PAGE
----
• Turkey’s equity and currency valuations are both deeply discounted and reflect worst-case scenario for the country, with significant upside should it be avoided. The stock market is currently trading at 0.9x book value and 6.5x forward earnings, whereas the Lira is still trading 26% below our fair-value assessment after the recent sharp rally (Chart 17 and 18).

Our view on Mexico (SOW, although much of the upside has been realized this quarter. MXN is still 10% undervalued and equity multiples are still reasonable amid depressed earnings), Brazil (SOW/N, less bullish on stocks due to valuation but BRL is very cheap), Russia (N, view on oil and Biden foreign policy/sanctions over recent hacking of U.S. government agency) and South Africa (SOW, valuation still cheap) remained unchanged since 2020H2.

Copyright © 2021, Putamen Capital. All rights reserved.

The information, recommendations, analysis and research materials presented in this document are provided for information purposes only and should not be considered or used as an offer or solicitation to sell or buy financial securities or other financial instruments or products, nor to constitute any advice or recommendation with respect to such securities, financial instruments or products. The text, images and other materials contained or displayed on any Putamen Capital products, services, reports, emails or website are proprietary to Putamen Capital and should not be circulated without the expressed authorization of Putamen Capital. Any use of graphs, text or other material from this report by the recipient must acknowledge Putamen Capital as the source and requires advance authorization. Putamen Capital relies on a variety of data providers for economic and financial market information. The data used, or referred to, in this report are judged to be reliable, but Putamen Capital cannot be held responsible for the accuracy of data used herein.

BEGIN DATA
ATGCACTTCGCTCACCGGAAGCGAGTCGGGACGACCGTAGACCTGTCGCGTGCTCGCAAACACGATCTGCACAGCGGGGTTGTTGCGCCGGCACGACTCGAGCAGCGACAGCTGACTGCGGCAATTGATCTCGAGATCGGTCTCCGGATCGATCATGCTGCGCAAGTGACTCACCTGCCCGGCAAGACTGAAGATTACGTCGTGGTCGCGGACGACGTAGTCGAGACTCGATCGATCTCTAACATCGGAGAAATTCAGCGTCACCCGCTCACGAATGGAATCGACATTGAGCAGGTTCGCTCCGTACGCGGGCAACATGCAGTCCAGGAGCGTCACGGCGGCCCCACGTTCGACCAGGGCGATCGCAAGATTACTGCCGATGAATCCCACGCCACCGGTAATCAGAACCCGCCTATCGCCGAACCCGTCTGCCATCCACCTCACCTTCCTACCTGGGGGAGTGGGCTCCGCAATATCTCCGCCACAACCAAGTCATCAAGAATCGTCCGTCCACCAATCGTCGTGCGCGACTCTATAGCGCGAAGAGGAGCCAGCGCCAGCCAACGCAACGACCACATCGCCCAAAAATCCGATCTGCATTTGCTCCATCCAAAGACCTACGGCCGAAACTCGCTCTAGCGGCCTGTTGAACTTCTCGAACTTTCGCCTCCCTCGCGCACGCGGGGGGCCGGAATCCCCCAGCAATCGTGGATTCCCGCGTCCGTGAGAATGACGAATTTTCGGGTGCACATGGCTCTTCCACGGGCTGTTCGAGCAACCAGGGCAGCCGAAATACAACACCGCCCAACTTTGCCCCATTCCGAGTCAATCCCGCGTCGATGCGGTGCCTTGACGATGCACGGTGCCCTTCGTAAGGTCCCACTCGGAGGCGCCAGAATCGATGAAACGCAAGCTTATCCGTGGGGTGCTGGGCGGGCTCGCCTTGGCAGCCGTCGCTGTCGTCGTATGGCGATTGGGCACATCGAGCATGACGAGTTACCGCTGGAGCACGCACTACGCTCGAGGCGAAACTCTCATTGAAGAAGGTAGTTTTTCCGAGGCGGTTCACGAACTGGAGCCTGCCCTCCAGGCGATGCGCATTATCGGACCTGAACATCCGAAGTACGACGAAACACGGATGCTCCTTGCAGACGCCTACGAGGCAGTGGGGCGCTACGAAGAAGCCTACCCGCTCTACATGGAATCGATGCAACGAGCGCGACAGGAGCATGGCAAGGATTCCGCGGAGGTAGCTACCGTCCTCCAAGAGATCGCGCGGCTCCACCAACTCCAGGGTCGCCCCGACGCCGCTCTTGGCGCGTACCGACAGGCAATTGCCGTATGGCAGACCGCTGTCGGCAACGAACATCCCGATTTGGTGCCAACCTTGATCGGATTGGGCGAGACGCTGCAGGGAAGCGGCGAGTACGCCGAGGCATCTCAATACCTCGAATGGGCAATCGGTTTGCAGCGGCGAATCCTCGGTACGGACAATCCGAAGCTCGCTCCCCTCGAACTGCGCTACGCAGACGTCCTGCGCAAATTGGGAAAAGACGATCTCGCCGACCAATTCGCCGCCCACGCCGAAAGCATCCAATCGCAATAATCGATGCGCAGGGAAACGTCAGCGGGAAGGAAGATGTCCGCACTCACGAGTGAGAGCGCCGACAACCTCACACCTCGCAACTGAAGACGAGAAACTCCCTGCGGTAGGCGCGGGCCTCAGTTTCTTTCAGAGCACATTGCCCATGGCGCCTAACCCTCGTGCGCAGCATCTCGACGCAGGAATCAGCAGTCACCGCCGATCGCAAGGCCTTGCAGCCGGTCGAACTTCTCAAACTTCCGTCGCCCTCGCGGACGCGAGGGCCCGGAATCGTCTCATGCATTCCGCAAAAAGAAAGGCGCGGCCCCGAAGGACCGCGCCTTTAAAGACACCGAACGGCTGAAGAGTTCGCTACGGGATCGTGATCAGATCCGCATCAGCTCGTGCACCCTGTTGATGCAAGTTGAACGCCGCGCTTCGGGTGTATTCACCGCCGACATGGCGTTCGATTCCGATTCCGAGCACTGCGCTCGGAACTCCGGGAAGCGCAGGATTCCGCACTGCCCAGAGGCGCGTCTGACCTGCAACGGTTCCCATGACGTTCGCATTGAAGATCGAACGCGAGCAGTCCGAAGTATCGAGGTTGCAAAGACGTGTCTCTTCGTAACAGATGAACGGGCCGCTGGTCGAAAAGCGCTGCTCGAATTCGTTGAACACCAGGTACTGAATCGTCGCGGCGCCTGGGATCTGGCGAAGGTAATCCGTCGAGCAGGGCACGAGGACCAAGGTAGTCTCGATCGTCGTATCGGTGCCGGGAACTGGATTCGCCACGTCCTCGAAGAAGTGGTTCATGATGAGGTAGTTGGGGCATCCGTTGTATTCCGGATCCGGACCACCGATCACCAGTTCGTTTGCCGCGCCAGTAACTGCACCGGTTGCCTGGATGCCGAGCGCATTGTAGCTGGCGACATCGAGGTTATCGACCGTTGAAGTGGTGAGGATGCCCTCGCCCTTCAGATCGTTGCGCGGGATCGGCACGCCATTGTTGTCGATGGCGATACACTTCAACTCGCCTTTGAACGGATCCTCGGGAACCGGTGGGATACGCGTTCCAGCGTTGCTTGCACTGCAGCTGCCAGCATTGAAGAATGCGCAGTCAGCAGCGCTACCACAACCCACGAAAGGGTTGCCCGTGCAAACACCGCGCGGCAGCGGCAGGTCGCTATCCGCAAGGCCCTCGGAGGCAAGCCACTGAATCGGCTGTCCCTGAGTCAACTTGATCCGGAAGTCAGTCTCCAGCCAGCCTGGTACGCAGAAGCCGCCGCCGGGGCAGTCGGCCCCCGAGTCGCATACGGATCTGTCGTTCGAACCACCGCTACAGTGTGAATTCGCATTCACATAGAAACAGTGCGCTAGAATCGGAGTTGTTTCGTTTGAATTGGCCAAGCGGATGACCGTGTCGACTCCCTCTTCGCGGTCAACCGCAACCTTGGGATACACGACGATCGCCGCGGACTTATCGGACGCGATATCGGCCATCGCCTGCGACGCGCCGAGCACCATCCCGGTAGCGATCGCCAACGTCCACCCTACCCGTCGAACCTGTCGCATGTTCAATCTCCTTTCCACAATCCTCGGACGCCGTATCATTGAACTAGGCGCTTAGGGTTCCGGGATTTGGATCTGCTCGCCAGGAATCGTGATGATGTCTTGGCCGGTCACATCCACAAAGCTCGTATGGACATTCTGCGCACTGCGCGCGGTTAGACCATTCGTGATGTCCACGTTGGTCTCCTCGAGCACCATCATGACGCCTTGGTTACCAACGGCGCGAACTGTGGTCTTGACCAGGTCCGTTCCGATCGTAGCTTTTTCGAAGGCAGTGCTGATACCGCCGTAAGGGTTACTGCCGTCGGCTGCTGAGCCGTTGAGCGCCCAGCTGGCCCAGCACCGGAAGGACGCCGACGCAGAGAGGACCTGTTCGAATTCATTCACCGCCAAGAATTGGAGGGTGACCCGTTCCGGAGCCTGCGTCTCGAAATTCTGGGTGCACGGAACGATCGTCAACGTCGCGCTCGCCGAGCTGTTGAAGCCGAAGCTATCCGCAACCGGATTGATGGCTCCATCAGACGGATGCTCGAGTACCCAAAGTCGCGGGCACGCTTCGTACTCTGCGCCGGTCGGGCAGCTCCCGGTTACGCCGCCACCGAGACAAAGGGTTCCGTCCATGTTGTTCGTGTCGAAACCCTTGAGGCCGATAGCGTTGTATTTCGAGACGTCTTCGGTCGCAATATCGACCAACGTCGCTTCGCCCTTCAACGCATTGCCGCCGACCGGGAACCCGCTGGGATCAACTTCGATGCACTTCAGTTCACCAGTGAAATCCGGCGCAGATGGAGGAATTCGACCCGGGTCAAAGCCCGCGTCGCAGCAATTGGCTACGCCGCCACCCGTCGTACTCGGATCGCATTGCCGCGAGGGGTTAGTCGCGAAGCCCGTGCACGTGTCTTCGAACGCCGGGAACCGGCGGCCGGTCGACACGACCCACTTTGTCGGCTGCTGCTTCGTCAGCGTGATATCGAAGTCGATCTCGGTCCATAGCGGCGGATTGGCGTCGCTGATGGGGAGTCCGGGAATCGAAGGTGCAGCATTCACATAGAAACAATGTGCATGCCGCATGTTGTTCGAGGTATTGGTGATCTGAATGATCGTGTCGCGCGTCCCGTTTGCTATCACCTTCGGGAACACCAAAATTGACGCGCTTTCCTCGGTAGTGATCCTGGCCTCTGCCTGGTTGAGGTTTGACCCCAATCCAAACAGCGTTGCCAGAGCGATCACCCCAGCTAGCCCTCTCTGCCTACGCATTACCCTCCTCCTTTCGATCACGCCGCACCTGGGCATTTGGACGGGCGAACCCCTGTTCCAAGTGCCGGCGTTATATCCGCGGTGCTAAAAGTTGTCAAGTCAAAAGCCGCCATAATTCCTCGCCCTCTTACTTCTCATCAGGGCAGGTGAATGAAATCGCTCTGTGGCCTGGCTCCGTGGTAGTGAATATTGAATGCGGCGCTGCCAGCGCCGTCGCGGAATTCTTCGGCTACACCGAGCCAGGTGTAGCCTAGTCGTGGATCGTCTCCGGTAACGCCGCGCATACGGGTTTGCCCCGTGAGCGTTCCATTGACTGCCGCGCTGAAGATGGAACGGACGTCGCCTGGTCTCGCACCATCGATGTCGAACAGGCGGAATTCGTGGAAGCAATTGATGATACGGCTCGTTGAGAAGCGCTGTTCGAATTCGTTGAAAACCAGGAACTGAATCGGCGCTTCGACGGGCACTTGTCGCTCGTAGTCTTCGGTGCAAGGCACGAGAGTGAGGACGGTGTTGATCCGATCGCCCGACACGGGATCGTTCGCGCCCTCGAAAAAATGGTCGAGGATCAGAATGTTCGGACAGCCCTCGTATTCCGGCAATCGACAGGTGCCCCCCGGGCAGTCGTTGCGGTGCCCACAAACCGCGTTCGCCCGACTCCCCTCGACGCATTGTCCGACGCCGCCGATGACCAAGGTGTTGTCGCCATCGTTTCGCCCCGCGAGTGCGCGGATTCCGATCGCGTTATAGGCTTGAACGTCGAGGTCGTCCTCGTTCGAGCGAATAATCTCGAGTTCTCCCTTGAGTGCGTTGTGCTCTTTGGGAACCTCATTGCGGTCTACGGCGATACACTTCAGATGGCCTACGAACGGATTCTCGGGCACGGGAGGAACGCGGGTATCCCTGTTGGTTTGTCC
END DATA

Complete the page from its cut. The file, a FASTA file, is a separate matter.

Published by Journeyman

A global macro analyst with over four years experience in the financial market, the author began his career as an equity analyst before transitioning to macro research focusing on Emerging Markets at a well-known independent research firm. He read voraciously, spending most of his free time following The Economist magazine and reading topics on finance and self-improvement. When off duty, he works part-time for Getty Images, taking pictures from all over the globe. To date, he has over 1200 pictures over 35 countries being sold through the company.